ST. PETERSBURG — Somewhere in the thorny crevices of the soul, people know their own truths. The best art brings that self-awareness to the surface.
To wit: If you're a mid-to-upper class parent, if you've ever displayed a book about less fortunate civilizations near a vase of tulips, if you've ever offered guests a pastry from a middle region of France, God of Carnage may prove illuminating and/or horrifying.
American Stage's final play of the season is deeply subversive yet uproariously funny. It feels so whip-fast you almost miss the glaring side-eye to the soul firing from Yasmina Reza's script.
Two children have just had a playground fight, and one has lost teeth. Their parents get together to talk about it, and because they are adults who work in fancy fields, they know they can work it out with dignity.
"How many parents become infantile themselves when they're sticking up for their children?" one character muses, certain they can avoid the same low-brow fate.
Sure they can!
The home of Michael and Veronica Novak is furnished with cozy sofas set against cold steel and glass accents. Michael (Brian Shea) runs a wholesale business slinging doorknobs and frying pans. Veronica (Cathy Schenkelberg) is writing a book on Darfur and wears leggings under long dresses. They call each other "Darjeeling," after the tea.
Alan and Annette Raleigh are their visitors. Annette (Katherine Michelle Tanner) works vaguely in "wealth management." Alan (Billy Edwards) is an insufferable lawyer defending a sketchy big pharmaceutical company. His perpetually ringing cell phone nearly becomes a fifth character.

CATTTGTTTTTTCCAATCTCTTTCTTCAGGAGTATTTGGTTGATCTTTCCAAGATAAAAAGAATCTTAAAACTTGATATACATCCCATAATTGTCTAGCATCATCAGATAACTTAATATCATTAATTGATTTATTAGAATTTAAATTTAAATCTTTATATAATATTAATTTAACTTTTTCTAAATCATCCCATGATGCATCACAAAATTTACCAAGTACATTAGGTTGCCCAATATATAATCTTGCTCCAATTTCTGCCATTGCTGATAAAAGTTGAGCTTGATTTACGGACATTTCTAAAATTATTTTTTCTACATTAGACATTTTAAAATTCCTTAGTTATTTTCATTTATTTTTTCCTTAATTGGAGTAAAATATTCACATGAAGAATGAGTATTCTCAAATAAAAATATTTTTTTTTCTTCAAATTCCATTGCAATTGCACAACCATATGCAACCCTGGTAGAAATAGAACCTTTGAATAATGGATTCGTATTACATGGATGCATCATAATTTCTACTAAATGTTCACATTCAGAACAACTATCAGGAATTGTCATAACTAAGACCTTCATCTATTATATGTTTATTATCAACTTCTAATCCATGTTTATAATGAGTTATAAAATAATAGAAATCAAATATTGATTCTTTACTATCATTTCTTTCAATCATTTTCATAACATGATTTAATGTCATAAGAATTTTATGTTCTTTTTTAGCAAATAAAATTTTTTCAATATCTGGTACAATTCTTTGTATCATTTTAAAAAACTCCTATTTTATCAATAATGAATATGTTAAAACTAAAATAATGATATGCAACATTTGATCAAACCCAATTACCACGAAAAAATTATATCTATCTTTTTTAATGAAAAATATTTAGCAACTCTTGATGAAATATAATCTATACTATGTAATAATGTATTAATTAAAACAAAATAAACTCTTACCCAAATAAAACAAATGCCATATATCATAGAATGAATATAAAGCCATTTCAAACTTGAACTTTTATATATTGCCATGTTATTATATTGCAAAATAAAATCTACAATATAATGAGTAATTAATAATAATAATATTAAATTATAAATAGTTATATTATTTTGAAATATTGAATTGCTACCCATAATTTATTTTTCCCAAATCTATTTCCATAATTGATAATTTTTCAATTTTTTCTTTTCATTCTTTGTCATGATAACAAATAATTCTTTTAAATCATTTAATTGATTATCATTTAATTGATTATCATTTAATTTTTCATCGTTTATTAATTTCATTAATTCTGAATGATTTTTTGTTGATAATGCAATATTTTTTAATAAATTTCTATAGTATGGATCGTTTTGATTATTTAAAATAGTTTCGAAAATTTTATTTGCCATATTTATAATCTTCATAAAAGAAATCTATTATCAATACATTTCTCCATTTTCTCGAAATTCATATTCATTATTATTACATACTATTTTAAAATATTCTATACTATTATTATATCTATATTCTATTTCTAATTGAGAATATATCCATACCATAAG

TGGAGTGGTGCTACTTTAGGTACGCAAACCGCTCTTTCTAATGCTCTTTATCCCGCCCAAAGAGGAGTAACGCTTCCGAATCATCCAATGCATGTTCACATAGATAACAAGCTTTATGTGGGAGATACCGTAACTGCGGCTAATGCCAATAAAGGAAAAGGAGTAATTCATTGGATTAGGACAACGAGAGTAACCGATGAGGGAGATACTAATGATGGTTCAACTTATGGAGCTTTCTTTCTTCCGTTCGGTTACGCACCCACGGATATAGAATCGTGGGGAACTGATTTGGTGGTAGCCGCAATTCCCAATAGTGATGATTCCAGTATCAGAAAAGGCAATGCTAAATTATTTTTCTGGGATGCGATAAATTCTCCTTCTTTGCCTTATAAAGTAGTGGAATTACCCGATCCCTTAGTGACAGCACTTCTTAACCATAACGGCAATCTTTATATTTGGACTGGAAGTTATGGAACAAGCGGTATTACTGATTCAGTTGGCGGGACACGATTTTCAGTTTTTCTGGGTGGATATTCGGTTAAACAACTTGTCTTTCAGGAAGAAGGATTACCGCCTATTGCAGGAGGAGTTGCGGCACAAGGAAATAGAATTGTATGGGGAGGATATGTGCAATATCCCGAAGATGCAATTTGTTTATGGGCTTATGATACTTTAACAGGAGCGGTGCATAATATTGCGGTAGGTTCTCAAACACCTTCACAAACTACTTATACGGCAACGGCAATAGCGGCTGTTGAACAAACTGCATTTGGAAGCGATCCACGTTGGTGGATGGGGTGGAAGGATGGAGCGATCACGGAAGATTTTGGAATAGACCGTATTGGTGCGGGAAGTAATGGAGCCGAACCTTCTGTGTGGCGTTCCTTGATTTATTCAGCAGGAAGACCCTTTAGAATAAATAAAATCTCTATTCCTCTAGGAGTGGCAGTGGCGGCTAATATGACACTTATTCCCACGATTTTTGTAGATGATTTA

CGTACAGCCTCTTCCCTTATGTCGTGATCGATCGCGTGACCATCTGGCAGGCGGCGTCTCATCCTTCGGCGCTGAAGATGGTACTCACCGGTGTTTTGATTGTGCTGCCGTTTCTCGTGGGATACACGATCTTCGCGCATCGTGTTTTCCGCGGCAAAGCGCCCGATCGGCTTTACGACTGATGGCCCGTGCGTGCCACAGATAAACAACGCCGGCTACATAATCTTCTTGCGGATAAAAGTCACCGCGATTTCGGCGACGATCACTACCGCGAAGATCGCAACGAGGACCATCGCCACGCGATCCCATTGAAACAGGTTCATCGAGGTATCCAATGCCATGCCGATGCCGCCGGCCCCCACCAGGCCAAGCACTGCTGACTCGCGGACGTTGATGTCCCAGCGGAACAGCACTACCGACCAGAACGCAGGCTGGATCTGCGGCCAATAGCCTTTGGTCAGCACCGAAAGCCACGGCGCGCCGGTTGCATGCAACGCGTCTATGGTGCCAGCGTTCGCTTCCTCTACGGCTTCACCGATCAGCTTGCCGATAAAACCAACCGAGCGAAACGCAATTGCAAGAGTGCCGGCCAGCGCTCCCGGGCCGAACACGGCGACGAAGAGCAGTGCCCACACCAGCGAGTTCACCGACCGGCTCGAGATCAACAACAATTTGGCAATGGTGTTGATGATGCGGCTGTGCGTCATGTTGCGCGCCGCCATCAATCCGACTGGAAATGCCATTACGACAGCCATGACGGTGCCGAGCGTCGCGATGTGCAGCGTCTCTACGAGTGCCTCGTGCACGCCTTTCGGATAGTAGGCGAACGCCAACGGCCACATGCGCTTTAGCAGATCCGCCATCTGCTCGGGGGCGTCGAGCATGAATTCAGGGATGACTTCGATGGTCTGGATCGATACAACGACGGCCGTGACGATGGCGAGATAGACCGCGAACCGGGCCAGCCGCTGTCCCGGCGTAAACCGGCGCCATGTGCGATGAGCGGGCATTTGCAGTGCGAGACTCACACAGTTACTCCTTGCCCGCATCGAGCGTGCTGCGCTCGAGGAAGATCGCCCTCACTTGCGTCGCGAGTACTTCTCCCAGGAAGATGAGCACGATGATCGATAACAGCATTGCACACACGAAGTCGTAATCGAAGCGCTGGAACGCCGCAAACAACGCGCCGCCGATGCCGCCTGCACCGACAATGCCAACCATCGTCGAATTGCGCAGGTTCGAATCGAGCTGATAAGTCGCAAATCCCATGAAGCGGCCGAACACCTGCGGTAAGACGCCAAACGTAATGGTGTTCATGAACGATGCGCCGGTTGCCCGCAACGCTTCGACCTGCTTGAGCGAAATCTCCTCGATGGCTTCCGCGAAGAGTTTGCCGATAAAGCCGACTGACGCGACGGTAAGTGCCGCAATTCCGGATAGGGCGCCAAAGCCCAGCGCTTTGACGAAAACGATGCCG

It starts out nice enough, though oozing with delicious passive aggression.
"You have to taste the clafoutis," says Michael, ushering out a pear and apple confection. "Good clafoutis is an endangered species." That's cla-foo-TAY, by the way.
But for the next 85 minutes (no intermission) we watch the parents fall into the carnage their kids executed more efficiently with a stick. The tension climbs with the help of vomiting, rum and name-calling. Little by little, their true characters are revealed.
The set by Scott Cooper is designed with room for only three people to sit at a time, forcing the physicality in a variety of directions, onto coffee tables and floors, even sending one character airborne as things begin to unravel.
It can be exhausting to watch people fight, but director Karla Hartley manages to avoid the shouting trap God of Carnage could fall into. There are great levels here, handled by the superb actors.
Shea is a wonder of comic timing, a husband so close to the brink of losing his mental lunch, he says things like, "Marriage is the most terrible ordeal God can inflict on you. Marriage and children." And Schenkelberg plays his loose-cannon wife with wild abandon through to her toes, visible once her shoes fly off.
Eventually, the whole set looks like a child's play place littered with prescription pill bottles and art books about people of the tundra. Adult toys, you know.
One piece remains intact, though.
It's a glass and marble sculpture on a podium, a Peter Wright original provided by the Duncan McClellan Gallery in partnership with American Stage. The piece is on sale for $6,000, and the proceeds will go back to the theater.
Yes, part of God of Carnage can be yours, if you can handle looking right at it.
Contact Stephanie Hayes at firstname.lastname@example.org or (727) 893-8716. Follow @stephhayes.